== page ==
U.S. hiring cooled in March after a strong February while wages picked up, returning labor-market progress to a more sustainable pace that keeps the Federal Reserve on track for further interest-rate increases.
Payrolls rose 103,000, compared with the median estimate of economists for 185,000, after an upwardly revised 326,000 advance, Labor Department figures showed April 6. The jobless rate was 4.1% for a sixth month, bucking forecasts for a decline, while average hourly earnings increased 2.7% from a year earlier, matching projections.
The results follow strong hiring in 2017 and show an average pace of payrolls growth this year that’s still sufficient to push down the unemployment rate, which remains the lowest since 2000 and below Fed estimates of levels sustainable in the long run. A pickup in wages — which has remained elusive in this expansion — would support consumer spending, though some economists worry it may also spark inflation.
“This is some payback for strong job growth in February,” said Ryan Sweet, an economist at Moody’s Analytics Inc. in West Chester, Pa. Weather had some influence so “there’s no reason to be depressed” about the low March payrolls number, and the overall picture is “pretty much steady as she goes.”
After the report, Fed funds futures showed a decline in the odds for tightening, with the probability of rates being higher after the June meeting dipping to around 72% from 76% on April 5. “The Fed has the all-clear to continue raising rates gradually,” Sweet said.
At the same time, the specter of a trade war with China is a wild card for the outlook, particularly after President Donald Trump raised tensions by ordering his administration to consider imposing tariffs on an additional $100 billion in Chinese imports.
The slowdown in payroll gains reflected reversals in construction and retail. Construction payrolls fell by 15,000 in March, the first decline since July, after a gain of 65,000 in February. Retailers cut 4,400 workers, following a rise of 47,300 in February.
The weather may have played a role, economists said before the report. Snowstorms in the Northeast probably restricted hours worked and kept people away from their jobs, and March also may have seen some payback after warmer temperatures boosted employment in February.
While the average workweek for all private employees was unchanged at 34.5 hours in March, hours edged down for production and nonsupervisory workers, as well as those in manufacturing. A shorter workweek has the effect of boosting average hourly pay.
The participation rate, or share of working-age people in the labor force, decreased to 62.9% after jumping 0.3 percentage point to 63% in the prior month. The rate, still hovering near the lowest level since the 1970s, will continue facing downward pressure as older workers retire. At the same time, improving job prospects are helping attract many people from the sidelines.
Even with the smaller payroll gain, the report is largely in sync with the view of Fed policymakers that the labor market is tight. They see the unemployment rate reaching 3.6% at the end of next year.
What Bloomberg Economists Say
The strength in manufacturing employment, which has posted the best 12-month streak since 1998, bodes well for a turnaround in service-sector hiring in the near term. Similarly, the construction soft patch is due to be short-lived. As such, Bloomberg Economics is not changing its overall assessment of the labor market. Accelerating economic growth in an environment of mostly stable wage pressures should result in continued modest acceleration in the pace of hiring through at least mid-year. — Carl Riccadonna and Yelena Shulyatyeva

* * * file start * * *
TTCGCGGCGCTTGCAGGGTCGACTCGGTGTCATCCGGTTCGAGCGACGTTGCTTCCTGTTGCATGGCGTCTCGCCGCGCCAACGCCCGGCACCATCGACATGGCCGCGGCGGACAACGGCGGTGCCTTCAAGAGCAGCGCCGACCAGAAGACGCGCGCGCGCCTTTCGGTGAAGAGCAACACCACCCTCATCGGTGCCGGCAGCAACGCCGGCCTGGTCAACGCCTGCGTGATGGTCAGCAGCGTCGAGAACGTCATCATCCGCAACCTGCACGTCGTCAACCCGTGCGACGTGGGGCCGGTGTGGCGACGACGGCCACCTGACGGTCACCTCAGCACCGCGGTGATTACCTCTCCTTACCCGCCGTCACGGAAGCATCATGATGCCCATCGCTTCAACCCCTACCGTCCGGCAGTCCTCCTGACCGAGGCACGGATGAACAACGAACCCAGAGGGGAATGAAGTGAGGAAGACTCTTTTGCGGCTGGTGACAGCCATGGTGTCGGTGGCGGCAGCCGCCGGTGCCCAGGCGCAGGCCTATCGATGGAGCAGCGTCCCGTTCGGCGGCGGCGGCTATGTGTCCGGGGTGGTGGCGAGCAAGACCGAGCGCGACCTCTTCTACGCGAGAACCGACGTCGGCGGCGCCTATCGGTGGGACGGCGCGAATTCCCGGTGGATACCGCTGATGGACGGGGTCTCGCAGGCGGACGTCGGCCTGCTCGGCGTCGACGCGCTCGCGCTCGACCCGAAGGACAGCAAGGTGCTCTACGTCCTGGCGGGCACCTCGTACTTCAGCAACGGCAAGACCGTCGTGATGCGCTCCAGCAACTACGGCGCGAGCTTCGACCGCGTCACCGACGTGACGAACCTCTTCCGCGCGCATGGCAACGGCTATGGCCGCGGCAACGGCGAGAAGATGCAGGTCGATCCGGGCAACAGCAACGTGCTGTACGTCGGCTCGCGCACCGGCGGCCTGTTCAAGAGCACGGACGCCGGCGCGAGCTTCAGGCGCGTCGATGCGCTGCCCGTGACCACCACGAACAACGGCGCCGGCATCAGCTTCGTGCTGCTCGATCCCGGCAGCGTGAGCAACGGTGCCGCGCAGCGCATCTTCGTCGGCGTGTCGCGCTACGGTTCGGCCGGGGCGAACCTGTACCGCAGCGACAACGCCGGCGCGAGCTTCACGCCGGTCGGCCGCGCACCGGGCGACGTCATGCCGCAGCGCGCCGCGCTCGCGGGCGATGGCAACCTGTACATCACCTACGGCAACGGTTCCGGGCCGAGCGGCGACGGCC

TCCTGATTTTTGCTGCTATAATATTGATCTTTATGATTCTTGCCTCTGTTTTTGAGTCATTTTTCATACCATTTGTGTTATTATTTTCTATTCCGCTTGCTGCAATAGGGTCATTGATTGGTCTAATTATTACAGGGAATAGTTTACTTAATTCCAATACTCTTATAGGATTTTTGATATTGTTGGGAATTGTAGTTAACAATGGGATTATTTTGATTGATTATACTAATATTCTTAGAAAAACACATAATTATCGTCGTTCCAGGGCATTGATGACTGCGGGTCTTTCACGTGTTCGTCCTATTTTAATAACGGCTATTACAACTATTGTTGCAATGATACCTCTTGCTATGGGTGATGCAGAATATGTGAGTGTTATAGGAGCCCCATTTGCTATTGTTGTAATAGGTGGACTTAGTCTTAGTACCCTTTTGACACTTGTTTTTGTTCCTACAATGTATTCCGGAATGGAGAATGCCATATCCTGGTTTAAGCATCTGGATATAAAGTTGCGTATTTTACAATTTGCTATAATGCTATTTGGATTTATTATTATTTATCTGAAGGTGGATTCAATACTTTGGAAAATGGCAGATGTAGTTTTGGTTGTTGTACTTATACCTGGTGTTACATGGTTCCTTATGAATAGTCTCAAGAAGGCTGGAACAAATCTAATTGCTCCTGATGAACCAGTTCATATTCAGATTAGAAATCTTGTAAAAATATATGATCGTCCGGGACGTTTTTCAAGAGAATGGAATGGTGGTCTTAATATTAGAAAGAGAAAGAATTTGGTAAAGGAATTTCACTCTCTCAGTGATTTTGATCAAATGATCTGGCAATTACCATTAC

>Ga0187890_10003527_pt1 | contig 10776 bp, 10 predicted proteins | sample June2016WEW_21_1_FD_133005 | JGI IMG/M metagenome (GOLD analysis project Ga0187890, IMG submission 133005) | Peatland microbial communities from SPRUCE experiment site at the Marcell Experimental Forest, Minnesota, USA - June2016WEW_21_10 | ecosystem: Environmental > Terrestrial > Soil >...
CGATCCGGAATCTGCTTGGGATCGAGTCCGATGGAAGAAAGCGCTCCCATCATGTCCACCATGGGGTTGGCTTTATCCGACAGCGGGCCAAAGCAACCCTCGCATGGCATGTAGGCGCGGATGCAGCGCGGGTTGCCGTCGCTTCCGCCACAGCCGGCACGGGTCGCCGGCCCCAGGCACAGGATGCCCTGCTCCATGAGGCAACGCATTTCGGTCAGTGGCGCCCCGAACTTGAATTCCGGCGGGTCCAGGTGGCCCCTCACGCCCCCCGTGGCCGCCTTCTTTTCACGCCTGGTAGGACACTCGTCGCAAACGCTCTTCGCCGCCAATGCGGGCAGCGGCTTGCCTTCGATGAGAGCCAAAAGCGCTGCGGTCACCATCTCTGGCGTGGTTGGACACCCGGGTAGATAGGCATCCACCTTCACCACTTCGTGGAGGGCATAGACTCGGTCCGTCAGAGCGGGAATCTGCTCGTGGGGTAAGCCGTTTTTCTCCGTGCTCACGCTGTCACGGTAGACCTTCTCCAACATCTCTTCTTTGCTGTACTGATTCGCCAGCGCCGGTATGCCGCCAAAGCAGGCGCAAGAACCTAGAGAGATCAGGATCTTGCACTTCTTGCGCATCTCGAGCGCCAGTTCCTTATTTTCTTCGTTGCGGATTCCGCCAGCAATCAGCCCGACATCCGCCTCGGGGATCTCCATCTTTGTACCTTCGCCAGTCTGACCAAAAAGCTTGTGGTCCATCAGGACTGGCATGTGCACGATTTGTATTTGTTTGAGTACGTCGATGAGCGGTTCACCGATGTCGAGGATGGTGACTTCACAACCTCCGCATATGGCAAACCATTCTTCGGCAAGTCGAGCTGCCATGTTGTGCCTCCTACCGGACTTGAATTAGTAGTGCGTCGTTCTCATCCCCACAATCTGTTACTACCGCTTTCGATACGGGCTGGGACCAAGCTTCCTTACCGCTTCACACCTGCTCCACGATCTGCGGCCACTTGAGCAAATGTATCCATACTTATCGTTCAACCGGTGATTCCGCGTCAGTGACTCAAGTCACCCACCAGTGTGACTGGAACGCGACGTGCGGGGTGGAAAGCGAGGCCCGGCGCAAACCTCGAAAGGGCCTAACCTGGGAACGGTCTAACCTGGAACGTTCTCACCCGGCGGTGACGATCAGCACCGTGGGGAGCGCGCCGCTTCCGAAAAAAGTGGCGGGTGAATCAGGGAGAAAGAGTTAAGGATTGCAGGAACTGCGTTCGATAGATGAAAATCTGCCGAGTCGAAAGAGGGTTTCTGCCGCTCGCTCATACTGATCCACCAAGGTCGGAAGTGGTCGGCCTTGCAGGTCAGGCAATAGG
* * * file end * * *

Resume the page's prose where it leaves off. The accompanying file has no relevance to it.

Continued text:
The central bank raised interest rates in March by a quarter percentage point, and investors expect at least two additional hikes this year. A June increase is seen as likely, but not a certainty.
Economists estimate that monthly payroll gains even below 100,000 will be sufficient to keep pushing down the unemployment rate, which is derived from a separate Labor Department survey of households.
Revisions to prior reports subtracted a total of 50,000 jobs from payrolls in the previous two months, according to the figures.
The solid run of hiring and bigger after-tax paychecks will help sustain growth in consumer spending, which is nonetheless projected to cool in the first quarter after the strongest quarter in three years.
Average hourly earnings rose 0.3% from the prior month after a 0.1% gain, in line with economists’ estimates, the report showed. The advance in the 12 months through March followed a 2.6% rise in the year through February. A separate measure, average hourly earnings for production and nonsupervisory workers, increased 2.4% from a year earlier.
Worker pay probably also benefited as the 15th of the month, a payday for many people, fell within the government’s survey week that includes the 12th.
Employers continue to hire to meet demand and remain reluctant to let go of existing employees amid a shortage of qualified workers. Weekly unemployment claims are hovering near the lowest level since 1973.
The breakdown of data across industries showed manufacturing added 22,000 jobs. That’s consistent with other reports showing strength in factory activity. Service providers increased payrolls by 87,000 workers.
The U-6, or underemployment rate, fell to 8% from 8.2%; the gauge includes part-time workers who would prefer a full-time position and people who want a job but aren’t actively looking
People working part-time for economic reasons fell by 141,000 to 5.02 million
Private employment rose by 102,000 (estimate up 188,000) after increasing 320,000; government payrolls rose by 1,000
With assistance by Chris Middleton, Sophie Caronello, and Benjamin Purvis